Me: oh, I see where this is headed… um, it hasn’t come in yet. Also I don’t have a license in your state. Also we aren’t allowed to treat family members, especially with controlled substances. That’s illegal.
Uncle Oxy: Oh. Welp, uh, I gotta go. Have fun at work.
**From the Archives of My Brain, An Adventure of Wayfaring Med Student**
Stepdad: Hey look at my leg. It really hurts and it’s kind of red and swollen.
Wayfaring Med Student: Don’t ask me for medical advice. I’m not a doctor yet. Plus you never listen to me anyway. Go to your doctor.
Stepdad: You’re so selfish. You don’t care about people at all. You need to work on your compassion for other people. Just look at my leg!
Wayfaring Med Student: *takes a quick look and finds a red, warm, swollen lower leg that is very tender to the touch* Ok, now I’m going to say it again. You REALLY need to go see your doctor. Like right now.
Stepdad: Why? What is it?
Wayfaring Med Student: You either have cellulitis, which could get bad quick considering your diabetes, or you have a blood clot in your leg. Either way, you need to be seen immediately.
Stepdad: Nah, it’s not that bad. I’ll wait till next week.
Wayfaring Med Student: Ok. I’m just saying that if it gets worse, I told you so. Enjoy your pulmonary embolism or your gangrene.
Stepdad: You don’t know anyway. You’re not a doctor yet.
*Several days pass. Wayfaring goes back to medical school.*
Mom on phone: So he finally went to the doctor. He had an ultrasound of his leg and he definitely has a blood clot. They started him on blood thinners.
Wayfaring Med Student: I FREAKING TOLD HIM! That idiot. He better never ever ask me another medical question again.
I saw this lady in clinic recently who had neck pain. She said, “I feel like something’s wrong with my neck veins. There’s something pulling in my neck.” I was fairly certain she just had a muscle strain, but I listened to her carotids to assuage her worries about her neck vasculature. I mean, she was in her 60s, was a smoker with hypertension, and was obese. That warranted an exam, I thought. Sure enough, in addition to her muscle strain, she had bruits over both carotids, although it was much louder on the left. (Bruits are like heart murmurs over blood vessels…they are a shwooshing sound you hear when blood flow is turbulent from narrowing arteries). Her only symptom that could be attributed to the bruit in any way was frequent headaches. I told the resident that I found the bruit, and she listened and agreed. She noted that there was no record of it in her chart before. We sent her for a carotid ultrasound just to assess the degree of stenosis in her carotids.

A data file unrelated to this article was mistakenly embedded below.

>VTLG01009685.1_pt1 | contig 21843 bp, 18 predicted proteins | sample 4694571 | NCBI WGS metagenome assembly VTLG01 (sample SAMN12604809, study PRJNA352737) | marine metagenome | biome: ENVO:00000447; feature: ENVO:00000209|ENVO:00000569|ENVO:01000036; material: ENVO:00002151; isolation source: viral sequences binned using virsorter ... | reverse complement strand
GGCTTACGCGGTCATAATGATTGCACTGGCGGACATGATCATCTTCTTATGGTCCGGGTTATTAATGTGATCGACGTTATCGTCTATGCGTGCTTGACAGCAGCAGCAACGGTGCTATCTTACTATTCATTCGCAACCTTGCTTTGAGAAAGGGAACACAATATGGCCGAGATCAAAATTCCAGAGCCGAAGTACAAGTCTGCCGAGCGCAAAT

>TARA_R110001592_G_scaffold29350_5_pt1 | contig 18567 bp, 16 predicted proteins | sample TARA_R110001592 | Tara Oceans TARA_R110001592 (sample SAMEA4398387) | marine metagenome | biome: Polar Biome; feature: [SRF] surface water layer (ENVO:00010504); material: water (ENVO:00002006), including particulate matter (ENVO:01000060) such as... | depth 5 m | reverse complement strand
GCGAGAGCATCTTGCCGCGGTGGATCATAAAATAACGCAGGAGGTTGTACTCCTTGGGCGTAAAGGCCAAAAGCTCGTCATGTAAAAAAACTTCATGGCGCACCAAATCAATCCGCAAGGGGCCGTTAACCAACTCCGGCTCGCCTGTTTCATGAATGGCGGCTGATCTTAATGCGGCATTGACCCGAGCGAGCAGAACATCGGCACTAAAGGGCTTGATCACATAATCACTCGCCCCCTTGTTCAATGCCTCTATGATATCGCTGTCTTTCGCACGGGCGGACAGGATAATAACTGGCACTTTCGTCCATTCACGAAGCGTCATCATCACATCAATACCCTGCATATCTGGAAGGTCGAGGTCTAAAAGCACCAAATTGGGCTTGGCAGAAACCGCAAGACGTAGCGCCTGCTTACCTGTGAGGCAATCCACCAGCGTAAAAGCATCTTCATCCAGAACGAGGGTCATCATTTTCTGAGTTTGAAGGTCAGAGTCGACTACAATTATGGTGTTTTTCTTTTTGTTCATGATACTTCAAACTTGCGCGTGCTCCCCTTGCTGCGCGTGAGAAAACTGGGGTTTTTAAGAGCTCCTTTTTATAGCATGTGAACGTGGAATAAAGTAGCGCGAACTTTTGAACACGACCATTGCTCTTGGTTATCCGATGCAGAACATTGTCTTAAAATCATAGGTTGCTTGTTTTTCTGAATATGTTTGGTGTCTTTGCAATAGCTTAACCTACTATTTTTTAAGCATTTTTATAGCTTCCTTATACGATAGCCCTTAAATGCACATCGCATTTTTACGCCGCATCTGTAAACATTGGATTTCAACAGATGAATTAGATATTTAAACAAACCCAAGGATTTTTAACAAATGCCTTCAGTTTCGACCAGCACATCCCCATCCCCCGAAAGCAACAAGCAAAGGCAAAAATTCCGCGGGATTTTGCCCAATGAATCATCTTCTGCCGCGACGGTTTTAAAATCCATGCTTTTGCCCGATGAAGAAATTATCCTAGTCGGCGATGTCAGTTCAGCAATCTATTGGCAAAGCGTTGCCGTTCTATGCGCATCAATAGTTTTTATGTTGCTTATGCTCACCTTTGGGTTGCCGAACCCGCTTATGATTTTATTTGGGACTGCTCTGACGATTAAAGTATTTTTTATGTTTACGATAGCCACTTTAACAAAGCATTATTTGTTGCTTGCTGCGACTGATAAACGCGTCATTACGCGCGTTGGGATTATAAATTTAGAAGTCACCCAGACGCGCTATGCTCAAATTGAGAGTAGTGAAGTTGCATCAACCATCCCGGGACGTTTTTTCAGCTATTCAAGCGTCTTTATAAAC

For my non-medical friends, if your carotids become too narrow, you end up cutting off blood flow to the brain and get a stroke. A lot of times there are no symptoms beforehand; sometimes people present with transient blindness, speech problems, or facial weakness.
Anyway, today I got the following text message from the resident I was working with last week:
"Remember the lady you saw in the office last week with the carotid bruit? I just got a stat page. She had her U/S today and it found 80% stenosis on the left and she is going to vascular surgery immediately today. You really may have saved her life! Good job! I’ll let you know how it goes."
So yay me. It’s amazing the good you can do just by doing a simple physical exam!
UPDATE: After the resident mentioned above graduated, this patient was assigned to me (because of this very encounter as a medical student). On my first visit with her as her PCP, we discussed her carotid disease. As it turned out, she had refused surgery in 2011 because she believed that her carotid stenosis was not a problem (and actually, we don’t recommend surgery for asymptomatic carotid stenosis). The resident who was her PCP at the time continually tried to push her to have surgery, but with no success, so she maximized her medication therapy, hoping it would be enough to slow the progression of her stenosis.
During our visit, I asked her about several specific stroke symptoms. After inquiring about episodes of blindness, she said, “yeah, actually I get this brown sheet that comes down over my eye and stays there for about an hour and then it goes away. That’s my cataracts, right?”
I explained to her that cataracts cause slow progression of blindness with haziness of the vision, not a “curtain pull” effect, and that these episodes were indeed caused by her carotid stenosis. I emphasized the fact that since these episodes were becoming more frequent, she would most likely become permanently blind or would have a larger, more debilitating stoke in the very near future.